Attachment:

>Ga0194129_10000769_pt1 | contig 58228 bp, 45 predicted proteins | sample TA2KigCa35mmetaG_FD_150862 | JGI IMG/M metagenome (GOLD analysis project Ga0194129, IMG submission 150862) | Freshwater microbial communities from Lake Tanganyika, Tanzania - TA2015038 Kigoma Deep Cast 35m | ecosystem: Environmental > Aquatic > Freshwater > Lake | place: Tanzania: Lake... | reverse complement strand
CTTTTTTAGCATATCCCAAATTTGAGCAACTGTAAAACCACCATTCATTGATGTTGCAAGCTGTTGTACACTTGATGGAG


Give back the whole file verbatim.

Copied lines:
>Ga0194129_10000769_pt1 | contig 58228 bp, 45 predicted proteins | sample TA2KigCa35mmetaG_FD_150862 | JGI IMG/M metagenome (GOLD analysis project Ga0194129, IMG submission 150862) | Freshwater microbial communities from Lake Tanganyika, Tanzania - TA2015038 Kigoma Deep Cast 35m | ecosystem: Environmental > Aquatic > Freshwater > Lake | place: Tanzania: Lake... | reverse complement strand
CTTTTTTAGCATATCCCAAATTTGAGCAACTGTAAAACCACCATTCATTGATGTTGCAAGCTGTTGTACACTTGATGGAG